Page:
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Risk Management Bulletin


By February 1, 2008No Comments

“If your idea of orienting a new employee is to quickly introduce them around and show them the bathroom and the coffee room, you need to reorient yourself.”

So warns safety training expert Dave Duncan — and industry statistics back him up. New employees are five times more likely to suffer a lost-time injury on the job within their first month than are more experienced workers. And, according to the Web site, two in five workers injured on the job have been doing it less than a year.

Why are “newbies” so vulnerable, and more important, what can you do about it?

High injury rates are caused by a combination of ignorance and fear on the part of workers and employers alike. It’s no surprise that new workers are unfamiliar with the tools, conditions, and most important, safety hazards, associated with the job. However, many employers assume that new employees know more than they do. Certain jobs require precautions that might seem like common sense to someone who has spent years doing them, but are hazards that newcomers have never even thought about.

The fear comes when a rookie worker refusing to ask questions, so they won’t seem unable to do the job — and be vulnerable to termination. Questions also expand an instructor’s ability to deliver their knowledge by reminding them of things that they didn’t explain fully or forgot to mention. Supervisors need to remind new workers again and again that the more questions, the better.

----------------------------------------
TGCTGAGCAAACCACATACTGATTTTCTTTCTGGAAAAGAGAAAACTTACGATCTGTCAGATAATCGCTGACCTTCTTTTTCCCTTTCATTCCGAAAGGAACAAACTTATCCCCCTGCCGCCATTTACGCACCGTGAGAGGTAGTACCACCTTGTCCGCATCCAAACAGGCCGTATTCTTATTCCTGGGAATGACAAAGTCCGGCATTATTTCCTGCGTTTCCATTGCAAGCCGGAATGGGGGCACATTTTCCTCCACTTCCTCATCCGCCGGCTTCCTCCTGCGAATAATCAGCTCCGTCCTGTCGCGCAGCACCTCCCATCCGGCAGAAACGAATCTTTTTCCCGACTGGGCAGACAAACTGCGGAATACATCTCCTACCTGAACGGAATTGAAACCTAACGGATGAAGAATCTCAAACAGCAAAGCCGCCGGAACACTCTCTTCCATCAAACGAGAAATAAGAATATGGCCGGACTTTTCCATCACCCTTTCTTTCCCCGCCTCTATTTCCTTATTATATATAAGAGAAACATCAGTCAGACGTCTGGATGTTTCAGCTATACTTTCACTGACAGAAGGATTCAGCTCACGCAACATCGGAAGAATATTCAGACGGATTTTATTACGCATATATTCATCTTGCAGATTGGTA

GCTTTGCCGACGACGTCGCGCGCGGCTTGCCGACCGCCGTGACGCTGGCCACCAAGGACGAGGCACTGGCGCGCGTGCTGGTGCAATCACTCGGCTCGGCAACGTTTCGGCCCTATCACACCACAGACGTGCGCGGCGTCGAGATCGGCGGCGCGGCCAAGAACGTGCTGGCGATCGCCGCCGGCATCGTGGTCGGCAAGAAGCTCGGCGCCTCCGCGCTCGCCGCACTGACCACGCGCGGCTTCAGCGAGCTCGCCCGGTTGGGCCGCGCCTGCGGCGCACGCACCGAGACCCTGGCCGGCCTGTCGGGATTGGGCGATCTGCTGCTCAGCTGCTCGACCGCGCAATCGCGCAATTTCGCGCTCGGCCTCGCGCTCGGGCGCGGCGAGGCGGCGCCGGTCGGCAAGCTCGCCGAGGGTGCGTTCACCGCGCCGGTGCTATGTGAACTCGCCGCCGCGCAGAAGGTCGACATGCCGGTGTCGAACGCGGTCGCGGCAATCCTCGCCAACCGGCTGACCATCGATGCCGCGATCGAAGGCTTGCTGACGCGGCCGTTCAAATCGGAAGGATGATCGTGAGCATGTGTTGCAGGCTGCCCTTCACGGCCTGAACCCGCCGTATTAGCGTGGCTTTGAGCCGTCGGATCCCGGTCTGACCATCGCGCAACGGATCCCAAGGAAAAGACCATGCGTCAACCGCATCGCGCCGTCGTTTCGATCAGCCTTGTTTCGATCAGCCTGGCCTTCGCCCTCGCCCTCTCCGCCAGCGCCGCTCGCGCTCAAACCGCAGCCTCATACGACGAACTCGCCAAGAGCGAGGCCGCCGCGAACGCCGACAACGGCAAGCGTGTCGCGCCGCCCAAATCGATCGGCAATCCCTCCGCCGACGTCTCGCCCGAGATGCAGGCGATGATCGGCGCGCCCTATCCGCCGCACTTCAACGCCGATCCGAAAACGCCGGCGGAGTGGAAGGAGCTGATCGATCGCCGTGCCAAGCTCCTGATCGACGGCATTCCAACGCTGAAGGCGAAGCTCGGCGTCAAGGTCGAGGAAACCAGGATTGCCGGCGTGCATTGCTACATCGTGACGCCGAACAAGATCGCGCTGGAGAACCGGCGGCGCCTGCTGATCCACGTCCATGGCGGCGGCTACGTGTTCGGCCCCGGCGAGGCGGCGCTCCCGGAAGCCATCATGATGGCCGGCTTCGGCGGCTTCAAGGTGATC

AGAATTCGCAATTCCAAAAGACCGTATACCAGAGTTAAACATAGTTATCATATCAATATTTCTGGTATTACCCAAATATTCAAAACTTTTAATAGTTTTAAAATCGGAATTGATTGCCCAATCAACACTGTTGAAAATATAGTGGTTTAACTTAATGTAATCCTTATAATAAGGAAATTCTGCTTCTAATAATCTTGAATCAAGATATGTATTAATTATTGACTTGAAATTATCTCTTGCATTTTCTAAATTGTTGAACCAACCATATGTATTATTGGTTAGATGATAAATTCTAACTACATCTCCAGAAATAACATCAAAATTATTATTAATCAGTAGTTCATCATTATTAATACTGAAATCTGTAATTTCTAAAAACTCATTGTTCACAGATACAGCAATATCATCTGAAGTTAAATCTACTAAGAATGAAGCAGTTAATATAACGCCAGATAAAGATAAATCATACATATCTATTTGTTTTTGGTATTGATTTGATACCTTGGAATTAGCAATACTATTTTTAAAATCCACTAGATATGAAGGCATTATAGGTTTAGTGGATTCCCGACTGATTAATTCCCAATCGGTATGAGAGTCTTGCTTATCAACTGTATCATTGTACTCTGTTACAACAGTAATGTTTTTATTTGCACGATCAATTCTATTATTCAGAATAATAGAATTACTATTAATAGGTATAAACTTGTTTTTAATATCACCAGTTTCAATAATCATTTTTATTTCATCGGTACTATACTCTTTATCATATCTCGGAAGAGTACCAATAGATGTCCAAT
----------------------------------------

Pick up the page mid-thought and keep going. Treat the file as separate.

Here’s how to encourage safe-mindedness on the job from Day One:

  • Acclimate new hires to workplace safety starts as soon as possible. According to the Web site, orientation is the perfect place to introduce safety training to a new worker. The new hire packet should include a company safety policy that covers generic concerns and resources for additional information so that the employee feels comfortable asking questions.
  • Incorporate safety information in your walk-through of the facility. While showing new workers the lay of the land, point out the safety elements you’ve built in, such as the location of fire exits and extinguishers, first-aid kits, and eyewash stations. Also stress less obvious safety features, such as how wide you’ve made walkways so that forklifts can safely traverse the area, and let employees know that they can make the workplace safer by keeping these pathways clean and clear. Imparting safety knowledge will also make the newcomer feel valued and informed, leading to a more engaged and productive employee.
  • Last, but not least: If you haven’t already done so, set up and monitor a comprehensive safety training program for new hires.

Our risk management professionals would be happy to offer their advice. Just give us a call, or send an e-mail.